Preschool is often the first organized setting many kids have been in, so it can also be the first time that learning or developmental problems might surface.
Four-year-old Nathan Bowen of Laurel was eager to start preschool last year. He loved learning and playing with other kids so it was a surprise when he started having difficulties.
As a baby and toddler, Nathan hit every milestone on time or even early and was “very bright,” says his mother, Amanda Bowen. “We saw no cause for concern,” she says.
That is until his preschool teachers began sharing their concerns about Nathan’s behavior. He was easily frustrated, anxious about transition, had trouble sharing and manipulating toys and was unable to sit still. The structure of preschool was a struggle for Nathan, Bowen says.
“He needed constant redirection,” she explains. “It was definitely hard to hear and very emotional, but I was determined to learn all I could and get him the very best treatment.”
There are many stories similar to Nathan’s — children who showed no signs of delays or difficulties until they started school.
Preschool is like a Petri dish, says Carrie Grimes, director of the Preschool for the Arts at St. Anne’s in Annapolis. It’s a place where behavior, development and changes can be observed daily. And often it’s a time when developmental and learning delays surface for the first time.
Whether a child is having trouble sitting still for story time, becoming aggressive with other kids, or not recognizing letters and numbers, preschool teachers say they are on the lookout for red flags for developmental or learning delays.
“This is the first time that many families are getting feedback about their children,” Grimes says. “If there is some sort of issue or syndrome or problem, the earlier you can intervene and provide support, the better for the child to get them what they need. The sooner you can provide for that child, the better the outcome.”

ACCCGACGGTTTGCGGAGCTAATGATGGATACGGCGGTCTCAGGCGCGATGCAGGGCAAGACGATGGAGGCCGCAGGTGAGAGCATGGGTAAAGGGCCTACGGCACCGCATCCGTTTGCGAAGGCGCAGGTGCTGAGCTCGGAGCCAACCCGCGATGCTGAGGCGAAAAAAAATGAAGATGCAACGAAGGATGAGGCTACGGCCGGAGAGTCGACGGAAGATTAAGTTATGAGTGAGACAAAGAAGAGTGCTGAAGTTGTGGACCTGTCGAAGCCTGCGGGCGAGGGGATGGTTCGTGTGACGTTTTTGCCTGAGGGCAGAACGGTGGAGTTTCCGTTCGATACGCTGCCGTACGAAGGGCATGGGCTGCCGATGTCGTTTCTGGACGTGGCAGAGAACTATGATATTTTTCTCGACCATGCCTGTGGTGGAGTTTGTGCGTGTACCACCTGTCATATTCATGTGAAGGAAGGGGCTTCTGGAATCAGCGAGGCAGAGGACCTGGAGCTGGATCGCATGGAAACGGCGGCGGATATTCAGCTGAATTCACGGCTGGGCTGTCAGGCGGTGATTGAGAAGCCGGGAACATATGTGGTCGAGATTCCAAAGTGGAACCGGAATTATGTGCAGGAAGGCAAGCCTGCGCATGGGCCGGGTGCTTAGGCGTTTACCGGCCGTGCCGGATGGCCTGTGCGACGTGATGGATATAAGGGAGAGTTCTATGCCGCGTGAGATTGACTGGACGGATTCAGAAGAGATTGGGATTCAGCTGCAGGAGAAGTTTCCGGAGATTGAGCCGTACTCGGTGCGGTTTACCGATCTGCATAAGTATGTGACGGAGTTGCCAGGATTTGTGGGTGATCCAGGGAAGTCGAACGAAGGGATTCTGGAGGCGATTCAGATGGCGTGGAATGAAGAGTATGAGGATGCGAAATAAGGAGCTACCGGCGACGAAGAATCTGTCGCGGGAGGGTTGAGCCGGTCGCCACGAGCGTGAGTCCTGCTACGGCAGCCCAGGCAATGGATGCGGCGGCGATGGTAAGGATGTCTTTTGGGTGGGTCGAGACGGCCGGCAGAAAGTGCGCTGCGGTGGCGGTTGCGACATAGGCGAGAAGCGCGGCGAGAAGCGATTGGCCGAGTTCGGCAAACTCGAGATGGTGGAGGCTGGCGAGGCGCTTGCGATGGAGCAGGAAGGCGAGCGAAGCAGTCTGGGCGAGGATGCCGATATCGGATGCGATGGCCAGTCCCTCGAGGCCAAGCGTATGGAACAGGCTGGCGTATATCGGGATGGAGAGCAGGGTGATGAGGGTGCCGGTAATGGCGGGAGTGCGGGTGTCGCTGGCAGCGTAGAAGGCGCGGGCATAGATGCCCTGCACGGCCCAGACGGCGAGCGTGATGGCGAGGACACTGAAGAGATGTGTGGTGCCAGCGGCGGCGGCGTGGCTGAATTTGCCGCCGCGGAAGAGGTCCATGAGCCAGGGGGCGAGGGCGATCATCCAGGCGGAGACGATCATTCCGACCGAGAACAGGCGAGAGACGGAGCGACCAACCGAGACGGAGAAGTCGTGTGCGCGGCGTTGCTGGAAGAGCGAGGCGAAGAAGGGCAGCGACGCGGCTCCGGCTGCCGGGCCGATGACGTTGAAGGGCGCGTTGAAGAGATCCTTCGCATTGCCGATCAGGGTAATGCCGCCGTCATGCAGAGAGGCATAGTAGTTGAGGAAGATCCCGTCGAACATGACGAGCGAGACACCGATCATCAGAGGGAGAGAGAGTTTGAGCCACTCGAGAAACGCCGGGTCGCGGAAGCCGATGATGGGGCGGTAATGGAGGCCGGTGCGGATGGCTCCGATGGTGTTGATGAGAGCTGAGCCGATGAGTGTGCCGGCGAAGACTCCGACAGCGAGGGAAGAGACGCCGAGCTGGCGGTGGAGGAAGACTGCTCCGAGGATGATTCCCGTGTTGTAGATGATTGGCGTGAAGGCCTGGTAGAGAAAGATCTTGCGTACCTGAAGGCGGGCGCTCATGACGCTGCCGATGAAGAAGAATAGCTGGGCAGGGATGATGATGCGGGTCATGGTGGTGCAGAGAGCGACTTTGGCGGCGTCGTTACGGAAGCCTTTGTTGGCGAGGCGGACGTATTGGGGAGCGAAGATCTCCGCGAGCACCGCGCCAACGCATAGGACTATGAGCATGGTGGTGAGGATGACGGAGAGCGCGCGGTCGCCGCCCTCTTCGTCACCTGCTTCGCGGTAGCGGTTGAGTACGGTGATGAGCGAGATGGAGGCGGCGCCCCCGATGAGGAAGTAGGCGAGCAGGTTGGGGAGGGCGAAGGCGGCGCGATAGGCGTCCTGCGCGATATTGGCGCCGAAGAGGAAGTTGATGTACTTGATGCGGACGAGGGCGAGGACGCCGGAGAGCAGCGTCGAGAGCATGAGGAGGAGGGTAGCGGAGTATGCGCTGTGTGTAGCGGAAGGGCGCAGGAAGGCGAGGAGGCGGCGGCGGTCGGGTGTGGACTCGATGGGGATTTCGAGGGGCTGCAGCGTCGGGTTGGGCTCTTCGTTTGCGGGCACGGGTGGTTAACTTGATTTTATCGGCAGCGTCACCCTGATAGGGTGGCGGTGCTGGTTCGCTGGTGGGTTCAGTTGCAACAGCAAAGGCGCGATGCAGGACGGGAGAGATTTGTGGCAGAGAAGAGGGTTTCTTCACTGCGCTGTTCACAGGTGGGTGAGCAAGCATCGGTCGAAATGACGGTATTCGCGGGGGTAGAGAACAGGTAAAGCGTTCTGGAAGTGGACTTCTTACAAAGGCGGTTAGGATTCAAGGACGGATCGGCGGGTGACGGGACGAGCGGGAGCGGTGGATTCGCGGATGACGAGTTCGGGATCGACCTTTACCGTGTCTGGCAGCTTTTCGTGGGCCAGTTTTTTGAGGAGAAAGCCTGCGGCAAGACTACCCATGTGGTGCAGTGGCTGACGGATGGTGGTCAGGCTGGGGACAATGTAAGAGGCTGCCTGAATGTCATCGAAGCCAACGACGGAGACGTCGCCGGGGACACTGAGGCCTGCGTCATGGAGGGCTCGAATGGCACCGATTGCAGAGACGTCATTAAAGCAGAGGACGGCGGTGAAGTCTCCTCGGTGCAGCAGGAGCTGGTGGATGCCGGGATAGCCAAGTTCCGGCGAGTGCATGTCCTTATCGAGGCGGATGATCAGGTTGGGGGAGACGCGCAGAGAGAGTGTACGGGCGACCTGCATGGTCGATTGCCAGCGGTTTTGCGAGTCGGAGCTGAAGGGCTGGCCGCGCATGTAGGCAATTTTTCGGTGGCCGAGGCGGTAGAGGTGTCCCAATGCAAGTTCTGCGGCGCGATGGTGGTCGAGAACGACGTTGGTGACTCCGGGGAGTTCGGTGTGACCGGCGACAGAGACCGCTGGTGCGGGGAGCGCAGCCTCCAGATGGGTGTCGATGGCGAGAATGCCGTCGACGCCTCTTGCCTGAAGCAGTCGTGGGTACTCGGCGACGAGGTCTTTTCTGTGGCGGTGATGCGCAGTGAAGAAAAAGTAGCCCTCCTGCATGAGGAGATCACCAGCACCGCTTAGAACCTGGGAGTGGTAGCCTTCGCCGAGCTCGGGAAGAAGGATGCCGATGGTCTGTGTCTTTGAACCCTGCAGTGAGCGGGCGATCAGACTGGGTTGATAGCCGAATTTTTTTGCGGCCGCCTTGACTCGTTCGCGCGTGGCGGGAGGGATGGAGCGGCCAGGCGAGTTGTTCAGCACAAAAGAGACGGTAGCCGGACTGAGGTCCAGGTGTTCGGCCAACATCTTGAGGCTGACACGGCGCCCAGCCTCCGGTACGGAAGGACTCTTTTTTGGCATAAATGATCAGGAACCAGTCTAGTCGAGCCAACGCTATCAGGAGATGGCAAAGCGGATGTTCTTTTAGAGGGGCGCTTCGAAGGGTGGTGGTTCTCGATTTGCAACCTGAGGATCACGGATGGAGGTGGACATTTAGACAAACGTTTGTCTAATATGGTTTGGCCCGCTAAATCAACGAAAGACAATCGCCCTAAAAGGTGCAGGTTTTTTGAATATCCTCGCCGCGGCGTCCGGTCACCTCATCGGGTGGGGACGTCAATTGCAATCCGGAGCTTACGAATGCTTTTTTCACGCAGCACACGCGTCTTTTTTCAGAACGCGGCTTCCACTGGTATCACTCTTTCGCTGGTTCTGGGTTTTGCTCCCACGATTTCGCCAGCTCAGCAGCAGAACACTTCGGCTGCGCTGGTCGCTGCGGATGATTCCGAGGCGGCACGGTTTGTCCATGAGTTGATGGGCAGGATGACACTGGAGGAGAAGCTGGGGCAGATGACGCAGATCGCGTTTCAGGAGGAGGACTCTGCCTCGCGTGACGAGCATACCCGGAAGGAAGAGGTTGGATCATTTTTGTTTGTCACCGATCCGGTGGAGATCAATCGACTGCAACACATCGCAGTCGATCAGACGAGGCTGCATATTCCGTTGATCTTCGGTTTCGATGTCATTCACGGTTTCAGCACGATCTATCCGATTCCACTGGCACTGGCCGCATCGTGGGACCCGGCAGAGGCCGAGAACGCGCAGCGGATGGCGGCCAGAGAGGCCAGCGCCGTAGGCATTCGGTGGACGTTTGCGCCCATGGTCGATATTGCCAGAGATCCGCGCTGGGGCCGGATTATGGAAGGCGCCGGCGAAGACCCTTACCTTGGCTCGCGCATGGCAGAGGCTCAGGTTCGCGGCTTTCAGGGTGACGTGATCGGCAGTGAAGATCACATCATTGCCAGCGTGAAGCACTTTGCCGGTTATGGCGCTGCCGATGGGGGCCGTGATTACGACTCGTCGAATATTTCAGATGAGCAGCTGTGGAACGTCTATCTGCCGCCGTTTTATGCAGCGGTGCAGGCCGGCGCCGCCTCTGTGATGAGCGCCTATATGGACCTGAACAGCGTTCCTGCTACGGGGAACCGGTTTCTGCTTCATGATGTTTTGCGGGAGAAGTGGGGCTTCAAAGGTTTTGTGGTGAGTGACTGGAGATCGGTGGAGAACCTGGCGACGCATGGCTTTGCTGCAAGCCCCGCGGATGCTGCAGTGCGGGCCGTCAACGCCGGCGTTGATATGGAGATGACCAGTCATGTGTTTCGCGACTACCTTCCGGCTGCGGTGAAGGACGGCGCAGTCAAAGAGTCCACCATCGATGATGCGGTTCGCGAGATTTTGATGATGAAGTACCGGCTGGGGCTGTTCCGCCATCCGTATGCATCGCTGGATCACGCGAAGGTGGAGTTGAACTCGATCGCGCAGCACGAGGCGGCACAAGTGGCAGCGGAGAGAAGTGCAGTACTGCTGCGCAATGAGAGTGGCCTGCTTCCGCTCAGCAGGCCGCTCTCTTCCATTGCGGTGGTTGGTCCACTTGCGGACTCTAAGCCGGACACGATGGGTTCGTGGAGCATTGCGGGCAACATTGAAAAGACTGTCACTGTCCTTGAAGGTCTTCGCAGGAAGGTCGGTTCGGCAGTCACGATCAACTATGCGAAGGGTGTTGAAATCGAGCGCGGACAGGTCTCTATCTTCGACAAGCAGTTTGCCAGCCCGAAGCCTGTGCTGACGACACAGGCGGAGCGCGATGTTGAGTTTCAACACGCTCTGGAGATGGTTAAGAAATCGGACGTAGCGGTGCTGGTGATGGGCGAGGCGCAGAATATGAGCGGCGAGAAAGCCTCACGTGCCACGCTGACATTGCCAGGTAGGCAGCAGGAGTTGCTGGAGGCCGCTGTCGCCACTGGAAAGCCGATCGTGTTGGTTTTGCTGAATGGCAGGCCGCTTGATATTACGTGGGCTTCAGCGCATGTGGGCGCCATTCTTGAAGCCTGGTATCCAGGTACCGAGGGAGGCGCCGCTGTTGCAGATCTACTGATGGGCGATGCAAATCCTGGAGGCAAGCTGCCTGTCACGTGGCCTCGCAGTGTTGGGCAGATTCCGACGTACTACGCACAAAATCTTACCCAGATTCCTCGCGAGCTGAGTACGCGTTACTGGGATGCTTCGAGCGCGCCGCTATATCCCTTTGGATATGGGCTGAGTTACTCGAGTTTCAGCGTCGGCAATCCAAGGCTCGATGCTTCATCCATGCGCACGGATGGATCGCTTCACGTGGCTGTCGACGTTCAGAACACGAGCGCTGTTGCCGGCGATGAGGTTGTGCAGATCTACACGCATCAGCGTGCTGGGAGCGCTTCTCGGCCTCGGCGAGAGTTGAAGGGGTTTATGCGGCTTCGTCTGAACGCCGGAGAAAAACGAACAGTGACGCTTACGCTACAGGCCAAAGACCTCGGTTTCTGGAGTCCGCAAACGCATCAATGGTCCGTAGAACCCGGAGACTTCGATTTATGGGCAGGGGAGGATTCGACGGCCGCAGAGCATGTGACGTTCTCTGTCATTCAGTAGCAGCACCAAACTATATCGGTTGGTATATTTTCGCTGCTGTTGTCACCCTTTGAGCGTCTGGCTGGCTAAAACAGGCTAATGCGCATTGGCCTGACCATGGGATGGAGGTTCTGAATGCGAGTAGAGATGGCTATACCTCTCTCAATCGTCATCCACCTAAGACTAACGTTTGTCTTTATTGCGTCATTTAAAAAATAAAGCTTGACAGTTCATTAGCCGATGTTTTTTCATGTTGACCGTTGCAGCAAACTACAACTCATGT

Although preschool teachers will not make a diagnosis, most will communicate concerns with parents.
Nathan was eventually diagnosed with sensory processing disorder and a fine motor delay, which resulted in an individualized education plan and occupational therapy.
“Nathan has greatly benefited from the understanding and the extra support he is receiving from everyone involved,” Bowen says.
Noticing, acknowledging and talking about red flags for learning and development is essential in preschool, says Joan Mele-McCarthy, executive director of the Summit School in Selby-on-the-Bay.
See below for some common problems that can surface in preschool. Keep in mind, however, that these red flags may be indicators of a serious issue, a family issue or they might just be a normal part of preschool development, says Cindy Sandler, a Columbia-based psychologist who works with children with learning and attention issues.
RED FLAGS: Inability to sit still, disruptive, acting out, acting silly
Squirming during story time is to be expected in preschool. It’s not easy for 3-, 4-, and 5-year-olds to sit still for long periods of time, but they should be able to sit and listen to a story or play one activity for 20 minutes, Grimes says.
Preschools often try to create an activity-based program where students aren’t expected to sit still for long stretches, Mele-McCarthy says. So if children still have difficulty paying attention at activity centers or focusing on one activity, early intervention might be necessary.
“When they seem to still be driven by a motor by age 4, they might need some help,” Mele-McCarthy says.
Attention issues include both children who seek attention by acting out in class, pushing buttons or becoming physical with peers, and children who lack attention and are unable to sit still, follow directions or focus on an activity for very long.
“Attention-seeking or attention-lacking behaviors are ones that we really keep our eyes on,” Grimes says.
RED FLAGS: Resisting going to school, refusing to engage, transition problems
Many children have trouble adjusting to preschool. Crying or clinging to parents the first week or so is to be expected. But there might be a problem if children consistently resist going into the classroom, refuse to engage in group activities or have trouble participating, Grimes says.
These children might also have trouble transitioning between activities, she says. Whether they stall or refuse to start an activity or they act out or throw a tantrum, there might be deeper issues involved.